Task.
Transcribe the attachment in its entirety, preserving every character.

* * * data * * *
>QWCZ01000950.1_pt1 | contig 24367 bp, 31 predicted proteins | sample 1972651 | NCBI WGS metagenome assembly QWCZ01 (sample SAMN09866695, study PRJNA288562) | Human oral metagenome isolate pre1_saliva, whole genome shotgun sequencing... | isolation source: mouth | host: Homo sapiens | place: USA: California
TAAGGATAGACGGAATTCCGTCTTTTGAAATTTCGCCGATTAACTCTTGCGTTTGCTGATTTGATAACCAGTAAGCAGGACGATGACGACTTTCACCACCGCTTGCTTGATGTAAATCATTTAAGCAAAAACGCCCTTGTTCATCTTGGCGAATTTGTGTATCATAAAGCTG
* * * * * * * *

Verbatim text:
>QWCZ01000950.1_pt1 | contig 24367 bp, 31 predicted proteins | sample 1972651 | NCBI WGS metagenome assembly QWCZ01 (sample SAMN09866695, study PRJNA288562) | Human oral metagenome isolate pre1_saliva, whole genome shotgun sequencing... | isolation source: mouth | host: Homo sapiens | place: USA: California
TAAGGATAGACGGAATTCCGTCTTTTGAAATTTCGCCGATTAACTCTTGCGTTTGCTGATTTGATAACCAGTAAGCAGGACGATGACGACTTTCACCACCGCTTGCTTGATGTAAATCATTTAAGCAAAAACGCCCTTGTTCATCTTGGCGAATTTGTGTATCATAAAGCTG